The DEA Seized 5.3 Million Marijuana Plants in 2016

The DEA Seized 5.3 Million Marijuana Plants in 2016

by Zach Harris
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NEWS
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The feds took down 20% more trees than they did the year before, but arrested less people during their raids.

New DEA data from 2016 has given us a clear look at cannabis enforcement in America, and it is not a pretty picture. While legal weed is spreading like, well, weeds, the feds are still locking up hundreds of thousands of marijuana users, with more nonviolent cannabis arrests made than for all violent crimes combined. On the clandestine cultivation side of things, the DEA also bolstered their stats, seizing 20% more marijuana plants than the year before.

According to a breakdown from NORML, the DEA seized 5.3 million marijuana plants in 2016, almost a million more than the 4.25 million grabbed in 2015. This marks the highest amount since 2011, before any state had legalized recreational cannabis, when federal agents confiscated 6.7 million plants.

Even with legal weed pushing anti-cannabis politicians into a tailspin of worry over black market bud coming out of Colorado, Washington and Oregon, the DEA’s 2016 cultivation crackdowns were performed in the same manor as previous years, with over 70% of those seizures taking place in California.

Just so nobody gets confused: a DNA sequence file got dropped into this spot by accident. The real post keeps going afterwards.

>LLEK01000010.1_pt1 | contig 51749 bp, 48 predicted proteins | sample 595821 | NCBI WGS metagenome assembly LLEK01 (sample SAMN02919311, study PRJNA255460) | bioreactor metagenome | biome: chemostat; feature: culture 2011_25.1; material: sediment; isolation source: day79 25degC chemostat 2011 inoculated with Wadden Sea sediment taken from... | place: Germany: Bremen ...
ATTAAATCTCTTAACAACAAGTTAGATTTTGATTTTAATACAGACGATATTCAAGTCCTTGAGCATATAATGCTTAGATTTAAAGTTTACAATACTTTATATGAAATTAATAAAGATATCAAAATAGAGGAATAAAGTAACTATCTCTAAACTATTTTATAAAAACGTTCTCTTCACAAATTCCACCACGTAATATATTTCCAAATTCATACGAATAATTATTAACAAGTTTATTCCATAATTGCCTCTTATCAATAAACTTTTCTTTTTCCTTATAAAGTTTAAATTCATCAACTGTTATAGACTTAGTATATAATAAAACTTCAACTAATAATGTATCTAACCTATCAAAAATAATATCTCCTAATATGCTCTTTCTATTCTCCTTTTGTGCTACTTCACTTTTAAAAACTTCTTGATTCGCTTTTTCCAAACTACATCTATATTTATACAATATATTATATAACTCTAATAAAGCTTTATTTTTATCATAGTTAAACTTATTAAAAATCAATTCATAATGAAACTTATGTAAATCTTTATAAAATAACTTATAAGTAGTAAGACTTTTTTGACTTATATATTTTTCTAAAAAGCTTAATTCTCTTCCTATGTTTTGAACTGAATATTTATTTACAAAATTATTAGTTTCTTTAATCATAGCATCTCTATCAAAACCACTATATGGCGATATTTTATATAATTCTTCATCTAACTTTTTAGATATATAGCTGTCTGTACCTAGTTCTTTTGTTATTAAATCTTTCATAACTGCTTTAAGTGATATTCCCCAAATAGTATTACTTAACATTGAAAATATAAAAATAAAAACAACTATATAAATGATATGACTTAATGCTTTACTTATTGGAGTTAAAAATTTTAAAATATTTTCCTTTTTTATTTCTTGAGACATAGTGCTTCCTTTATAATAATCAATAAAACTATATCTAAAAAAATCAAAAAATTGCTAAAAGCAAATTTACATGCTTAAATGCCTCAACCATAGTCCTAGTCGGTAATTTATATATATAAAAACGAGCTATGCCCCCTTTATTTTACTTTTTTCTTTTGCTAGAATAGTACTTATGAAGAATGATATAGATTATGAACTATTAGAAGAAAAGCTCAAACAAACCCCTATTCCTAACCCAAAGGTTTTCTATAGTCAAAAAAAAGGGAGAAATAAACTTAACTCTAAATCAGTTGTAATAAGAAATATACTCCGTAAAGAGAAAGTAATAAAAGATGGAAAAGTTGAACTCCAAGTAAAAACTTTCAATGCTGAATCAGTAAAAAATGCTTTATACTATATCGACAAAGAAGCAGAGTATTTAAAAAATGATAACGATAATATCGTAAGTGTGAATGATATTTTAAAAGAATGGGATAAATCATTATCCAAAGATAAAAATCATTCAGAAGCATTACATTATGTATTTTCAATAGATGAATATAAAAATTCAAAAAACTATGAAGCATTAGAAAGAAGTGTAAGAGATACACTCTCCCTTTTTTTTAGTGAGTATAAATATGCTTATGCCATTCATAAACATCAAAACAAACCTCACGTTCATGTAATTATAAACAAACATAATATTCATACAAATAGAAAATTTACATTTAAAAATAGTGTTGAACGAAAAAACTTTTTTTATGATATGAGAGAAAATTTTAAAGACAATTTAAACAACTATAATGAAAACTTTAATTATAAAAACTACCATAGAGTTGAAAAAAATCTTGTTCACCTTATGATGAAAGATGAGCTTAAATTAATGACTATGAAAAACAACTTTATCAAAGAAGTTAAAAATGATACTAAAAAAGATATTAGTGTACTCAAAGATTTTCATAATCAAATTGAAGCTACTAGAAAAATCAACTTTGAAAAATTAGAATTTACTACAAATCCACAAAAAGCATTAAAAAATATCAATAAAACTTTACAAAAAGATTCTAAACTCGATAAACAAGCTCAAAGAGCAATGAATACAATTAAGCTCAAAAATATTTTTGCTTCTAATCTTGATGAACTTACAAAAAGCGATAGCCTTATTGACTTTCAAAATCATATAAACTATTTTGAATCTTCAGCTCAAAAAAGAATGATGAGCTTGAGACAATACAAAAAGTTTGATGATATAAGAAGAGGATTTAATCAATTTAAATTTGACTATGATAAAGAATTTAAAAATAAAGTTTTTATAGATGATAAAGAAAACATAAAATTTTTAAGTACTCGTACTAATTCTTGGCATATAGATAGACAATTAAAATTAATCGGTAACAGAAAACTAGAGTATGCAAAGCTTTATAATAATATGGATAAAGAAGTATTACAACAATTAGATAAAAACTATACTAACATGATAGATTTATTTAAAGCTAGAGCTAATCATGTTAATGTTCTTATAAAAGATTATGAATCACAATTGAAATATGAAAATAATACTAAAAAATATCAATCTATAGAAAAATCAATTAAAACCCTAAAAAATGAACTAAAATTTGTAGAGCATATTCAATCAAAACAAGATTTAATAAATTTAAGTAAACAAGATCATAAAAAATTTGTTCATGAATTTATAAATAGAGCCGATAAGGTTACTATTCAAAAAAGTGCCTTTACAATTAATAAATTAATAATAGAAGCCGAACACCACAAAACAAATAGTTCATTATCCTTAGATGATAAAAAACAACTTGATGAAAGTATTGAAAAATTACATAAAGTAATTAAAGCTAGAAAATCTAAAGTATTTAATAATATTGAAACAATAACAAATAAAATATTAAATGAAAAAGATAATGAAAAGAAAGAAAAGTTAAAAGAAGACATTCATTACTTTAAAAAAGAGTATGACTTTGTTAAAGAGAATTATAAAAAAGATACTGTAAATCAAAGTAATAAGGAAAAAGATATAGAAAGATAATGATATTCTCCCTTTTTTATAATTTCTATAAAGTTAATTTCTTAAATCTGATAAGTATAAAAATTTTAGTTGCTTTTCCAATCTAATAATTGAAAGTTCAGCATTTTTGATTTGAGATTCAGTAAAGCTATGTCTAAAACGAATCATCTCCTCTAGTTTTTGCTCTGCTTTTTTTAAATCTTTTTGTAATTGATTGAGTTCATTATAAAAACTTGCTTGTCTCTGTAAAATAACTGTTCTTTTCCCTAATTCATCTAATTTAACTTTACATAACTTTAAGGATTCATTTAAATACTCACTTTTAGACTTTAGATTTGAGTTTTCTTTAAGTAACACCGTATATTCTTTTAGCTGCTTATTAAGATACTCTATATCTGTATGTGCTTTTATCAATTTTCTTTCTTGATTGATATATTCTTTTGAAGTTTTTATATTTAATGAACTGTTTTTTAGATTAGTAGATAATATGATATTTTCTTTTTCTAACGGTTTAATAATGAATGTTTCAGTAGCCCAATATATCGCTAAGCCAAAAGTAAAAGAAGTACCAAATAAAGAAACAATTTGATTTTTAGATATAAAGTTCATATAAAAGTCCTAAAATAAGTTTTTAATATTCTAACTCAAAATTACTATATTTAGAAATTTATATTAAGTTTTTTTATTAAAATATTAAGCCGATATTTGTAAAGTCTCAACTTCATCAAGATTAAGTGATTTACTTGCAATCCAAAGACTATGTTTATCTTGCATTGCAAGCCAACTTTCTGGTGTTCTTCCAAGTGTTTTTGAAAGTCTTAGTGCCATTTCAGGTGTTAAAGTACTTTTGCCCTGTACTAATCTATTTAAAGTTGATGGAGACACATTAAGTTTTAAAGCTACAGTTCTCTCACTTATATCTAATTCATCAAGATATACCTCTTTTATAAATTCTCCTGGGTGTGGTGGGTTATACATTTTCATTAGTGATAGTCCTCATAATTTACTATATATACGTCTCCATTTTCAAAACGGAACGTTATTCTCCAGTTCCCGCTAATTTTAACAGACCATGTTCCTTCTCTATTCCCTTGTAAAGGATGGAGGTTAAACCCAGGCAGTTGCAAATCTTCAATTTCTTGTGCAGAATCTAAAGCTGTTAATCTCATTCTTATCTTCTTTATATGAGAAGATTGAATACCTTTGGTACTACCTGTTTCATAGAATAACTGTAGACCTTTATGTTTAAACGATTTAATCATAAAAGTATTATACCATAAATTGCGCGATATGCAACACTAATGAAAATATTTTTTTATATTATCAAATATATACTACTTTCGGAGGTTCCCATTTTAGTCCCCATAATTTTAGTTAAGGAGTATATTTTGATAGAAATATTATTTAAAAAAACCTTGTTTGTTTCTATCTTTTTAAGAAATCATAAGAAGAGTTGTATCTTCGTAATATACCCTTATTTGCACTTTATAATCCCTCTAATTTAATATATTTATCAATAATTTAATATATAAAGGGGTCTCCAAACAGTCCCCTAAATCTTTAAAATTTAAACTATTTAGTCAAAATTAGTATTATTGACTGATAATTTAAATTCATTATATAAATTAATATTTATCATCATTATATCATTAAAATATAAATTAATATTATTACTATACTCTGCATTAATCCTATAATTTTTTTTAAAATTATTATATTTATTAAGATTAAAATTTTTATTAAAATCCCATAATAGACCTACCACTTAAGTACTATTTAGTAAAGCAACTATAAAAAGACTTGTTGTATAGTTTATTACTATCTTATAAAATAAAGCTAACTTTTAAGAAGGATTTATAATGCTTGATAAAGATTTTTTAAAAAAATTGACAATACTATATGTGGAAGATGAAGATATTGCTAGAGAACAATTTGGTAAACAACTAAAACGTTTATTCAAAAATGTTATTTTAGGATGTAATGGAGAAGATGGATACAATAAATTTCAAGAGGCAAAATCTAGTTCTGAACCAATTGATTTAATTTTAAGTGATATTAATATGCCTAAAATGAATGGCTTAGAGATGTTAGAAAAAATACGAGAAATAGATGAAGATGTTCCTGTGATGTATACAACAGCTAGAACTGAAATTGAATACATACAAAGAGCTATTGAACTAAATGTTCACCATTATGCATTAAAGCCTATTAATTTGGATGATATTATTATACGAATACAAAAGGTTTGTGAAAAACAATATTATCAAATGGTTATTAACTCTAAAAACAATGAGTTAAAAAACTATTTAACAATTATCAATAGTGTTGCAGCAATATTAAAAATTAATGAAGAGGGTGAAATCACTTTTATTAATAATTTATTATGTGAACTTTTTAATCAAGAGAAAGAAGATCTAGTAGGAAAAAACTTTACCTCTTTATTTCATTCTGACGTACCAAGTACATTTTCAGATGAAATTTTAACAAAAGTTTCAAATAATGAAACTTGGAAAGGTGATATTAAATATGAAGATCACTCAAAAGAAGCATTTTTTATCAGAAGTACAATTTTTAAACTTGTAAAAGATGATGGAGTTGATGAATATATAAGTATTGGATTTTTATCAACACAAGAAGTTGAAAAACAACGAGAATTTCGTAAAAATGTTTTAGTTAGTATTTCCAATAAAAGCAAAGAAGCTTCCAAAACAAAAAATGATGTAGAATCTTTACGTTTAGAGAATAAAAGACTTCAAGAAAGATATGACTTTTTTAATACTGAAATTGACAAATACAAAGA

Outside of the Golden State, most of the DEA’s grow op attention was focused on Kentucky, Texas, Tennessee, and West Virginia, with those five states accounting for over 90% of country’s seized weed. 

In addition to the location specificity, almost all of the DEA’s raids took place on outdoor farms. Only 7% of the seizures took place at indoor grows. 

But while the number of possession arrests and plants seized spiked significantly from ‘15-’16, the same cannot be said for black market growers, as 5,657 arrests were made as a part of the DEA eradication efforts in 2016, compared to 6,300 arrests while confiscating 20% fewer plants in 2015.

The drop in arrests could mean the feds are taking down bigger farms, making fewer arrests, or are simply raiding grow ops when their owners are nowhere to be seen.

Of course, the DEA still has their ways to make cultivators pay, with over $52 million in other assets seized alongside the plants, an increase of nearly 50% from 2015. 

Now, we would never encourage anyone to grow marijuana on a large scale without state-approved permits or legal distribution channels, but if you were going to, based off the data, we would probably advise keeping your weed indoors and avoiding California, Kentucky, Tennessee, West Virginia and Texas.


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Zach Harris is a writer based in Philadelphia whose work has appeared on Noisey, First We Feast, and Jenkem Magazine. You can find him on Twitter @10000youtubes complaining about NBA referees.


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